David Altmejd (b. 1974, Montreal) has been the subject of solo exhibitions at Musées royaux des Beaux-Arts de Belgique, Brussels (2016); Kunsthal KAdE, Amersfoort, Netherlands (2016); Louisiana Museum of Modern Art, Humlebaek, Denmark (2015, traveled to Musée national des beaux-arts du Québec); Musée d’Art Moderne de la Ville de Paris (2014, traveled to Musée d’Art Contemporain de Montréal and Mudam Luxembourg – Musée d’Art Moderne Grand-Duc Jean); MOCA Cleveland (2012); and Brant Foundation Art Study Center, Greenwich, Connecticut (2011), among other institutions. In 2007, Altmejd represented Canada at the 52nd International Art Exhibition, La Biennale di Venezia, Venice. Recent group exhibitions include In the Spotlight of the Night Life in the Gloom, Marta Herford Museum, Herford, Germany (2019); Zombies: Pay Attention!, Aspen Art Museum, Colorado (2018); ANIMA MUNDI, Museum Boijmans Van Beuningen, Rotterdam (2018); Voyage d'hiver, Château de Versailles, France (2017); and A Material Legacy: The Nancy A. Nasher and David J. Haemisegger Collection of Contemporary Art, Nasher Museum of Art at Duke University, Durham, North Carolina (2016). His work is in the permanent collections of museums such as the Museum of Contemporary Art, Los Angeles; Whitney Museum of American Art, New York; Solomon R. Guggenheim Museum, New York; Art Gallery of Ontario, Toronto; and Musée d'Art Moderne de la Ville de Paris. Altmejd lives and works in Los Angeles.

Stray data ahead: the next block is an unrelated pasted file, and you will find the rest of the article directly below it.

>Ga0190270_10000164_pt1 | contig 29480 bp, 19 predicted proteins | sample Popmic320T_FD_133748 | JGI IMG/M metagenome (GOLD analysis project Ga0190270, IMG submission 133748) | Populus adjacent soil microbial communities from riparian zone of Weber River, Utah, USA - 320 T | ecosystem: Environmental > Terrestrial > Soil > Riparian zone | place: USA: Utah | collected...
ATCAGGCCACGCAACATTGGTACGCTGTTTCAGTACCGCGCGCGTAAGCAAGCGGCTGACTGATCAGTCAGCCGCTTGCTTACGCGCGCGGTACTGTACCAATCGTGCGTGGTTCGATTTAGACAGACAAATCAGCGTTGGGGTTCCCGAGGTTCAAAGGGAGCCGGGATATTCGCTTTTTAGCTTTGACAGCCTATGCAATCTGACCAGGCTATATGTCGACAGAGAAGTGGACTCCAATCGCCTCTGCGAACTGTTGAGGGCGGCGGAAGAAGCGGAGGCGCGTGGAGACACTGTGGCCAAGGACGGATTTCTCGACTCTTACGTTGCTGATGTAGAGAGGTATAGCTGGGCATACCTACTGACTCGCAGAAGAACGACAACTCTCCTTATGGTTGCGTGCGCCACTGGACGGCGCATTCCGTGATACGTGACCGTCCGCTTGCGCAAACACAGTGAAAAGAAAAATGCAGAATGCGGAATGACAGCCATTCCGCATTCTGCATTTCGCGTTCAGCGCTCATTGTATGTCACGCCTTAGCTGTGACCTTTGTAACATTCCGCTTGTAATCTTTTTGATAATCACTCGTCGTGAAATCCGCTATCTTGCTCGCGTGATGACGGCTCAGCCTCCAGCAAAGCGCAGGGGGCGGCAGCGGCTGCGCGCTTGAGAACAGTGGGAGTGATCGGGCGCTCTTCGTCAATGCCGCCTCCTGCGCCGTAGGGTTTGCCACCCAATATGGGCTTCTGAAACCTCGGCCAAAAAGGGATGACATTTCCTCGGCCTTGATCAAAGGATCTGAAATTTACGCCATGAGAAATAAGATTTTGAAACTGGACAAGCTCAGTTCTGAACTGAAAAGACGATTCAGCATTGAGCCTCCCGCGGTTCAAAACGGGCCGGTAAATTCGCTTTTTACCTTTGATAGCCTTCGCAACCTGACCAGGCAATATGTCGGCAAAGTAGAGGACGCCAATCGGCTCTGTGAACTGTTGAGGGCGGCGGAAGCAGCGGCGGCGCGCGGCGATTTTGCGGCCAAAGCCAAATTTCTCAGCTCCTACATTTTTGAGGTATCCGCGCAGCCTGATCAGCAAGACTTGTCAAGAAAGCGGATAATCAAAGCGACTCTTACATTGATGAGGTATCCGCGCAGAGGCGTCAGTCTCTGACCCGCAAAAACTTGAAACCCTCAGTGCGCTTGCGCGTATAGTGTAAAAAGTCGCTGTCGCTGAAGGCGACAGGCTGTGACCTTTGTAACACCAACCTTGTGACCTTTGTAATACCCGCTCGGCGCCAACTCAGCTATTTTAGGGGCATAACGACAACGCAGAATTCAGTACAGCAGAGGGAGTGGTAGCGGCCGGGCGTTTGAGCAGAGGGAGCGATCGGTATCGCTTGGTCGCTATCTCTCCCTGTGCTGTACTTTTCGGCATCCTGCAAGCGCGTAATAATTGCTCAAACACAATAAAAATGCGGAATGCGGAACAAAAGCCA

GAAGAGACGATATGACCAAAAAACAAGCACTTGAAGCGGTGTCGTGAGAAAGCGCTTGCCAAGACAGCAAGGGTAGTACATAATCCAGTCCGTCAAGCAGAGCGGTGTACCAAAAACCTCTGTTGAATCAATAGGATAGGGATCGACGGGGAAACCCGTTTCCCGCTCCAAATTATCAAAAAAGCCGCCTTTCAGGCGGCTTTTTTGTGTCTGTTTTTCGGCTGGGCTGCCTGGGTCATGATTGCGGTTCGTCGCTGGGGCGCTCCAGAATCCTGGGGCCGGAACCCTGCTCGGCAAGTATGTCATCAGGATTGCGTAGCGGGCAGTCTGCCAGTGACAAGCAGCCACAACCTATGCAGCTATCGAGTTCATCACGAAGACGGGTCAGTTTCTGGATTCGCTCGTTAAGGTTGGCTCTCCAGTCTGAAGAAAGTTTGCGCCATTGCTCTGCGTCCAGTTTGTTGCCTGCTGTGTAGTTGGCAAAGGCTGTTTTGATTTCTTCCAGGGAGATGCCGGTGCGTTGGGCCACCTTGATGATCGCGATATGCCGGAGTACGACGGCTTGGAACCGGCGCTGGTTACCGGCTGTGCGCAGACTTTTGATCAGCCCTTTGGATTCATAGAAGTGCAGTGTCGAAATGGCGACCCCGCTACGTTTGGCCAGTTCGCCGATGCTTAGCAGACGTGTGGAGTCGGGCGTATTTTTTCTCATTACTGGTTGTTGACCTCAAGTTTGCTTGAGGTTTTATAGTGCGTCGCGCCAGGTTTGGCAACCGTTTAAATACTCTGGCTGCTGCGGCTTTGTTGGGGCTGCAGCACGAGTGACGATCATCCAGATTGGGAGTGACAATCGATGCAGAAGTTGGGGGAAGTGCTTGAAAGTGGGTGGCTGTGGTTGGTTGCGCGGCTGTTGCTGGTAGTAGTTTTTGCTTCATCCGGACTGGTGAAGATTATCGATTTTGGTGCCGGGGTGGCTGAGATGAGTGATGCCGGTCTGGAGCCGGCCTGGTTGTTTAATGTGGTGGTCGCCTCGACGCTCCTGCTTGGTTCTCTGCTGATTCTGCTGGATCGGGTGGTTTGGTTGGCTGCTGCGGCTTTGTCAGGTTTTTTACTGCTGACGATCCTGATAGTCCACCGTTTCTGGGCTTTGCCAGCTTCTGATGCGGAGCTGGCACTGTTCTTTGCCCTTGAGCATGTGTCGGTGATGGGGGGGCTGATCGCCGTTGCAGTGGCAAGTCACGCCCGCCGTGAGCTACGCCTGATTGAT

Thank you, everyone! In just over a week, you confirmed $63,631 in contributions to the Summaeverythang Community Center founded and led by Lauren Halsey. With the gallery's $15,000 match, together we raised a total of $78,631 for the Community Center.
Summaeverythang's food distribution project packs and distributes boxes of farm-direct, organic produce free of charge to residents of South Central Los Angeles, where Halsey's family has lived and worked for generations. With your generous donations, the project will be able to sustain and scale up its food relief services for months to come. Please visit Summaeverythang.org and follow @summaeverythang on Instagram to stay up to date with the Community Center and its current and future projects.
Substantial, long-term change to the cultural landscape is an everyday commitment. We at David Kordansky Gallery look forward to sharing more initiatives and resources that combat systemic racism by building coalitions of support. The Summaeverythang Community Center provides an inspiring example of how each of us can effect change by directly reaching out to the people around us.
With our deepest gratitude, we celebrate all 504+ of you for supporting and spreading the love. Many thanks to: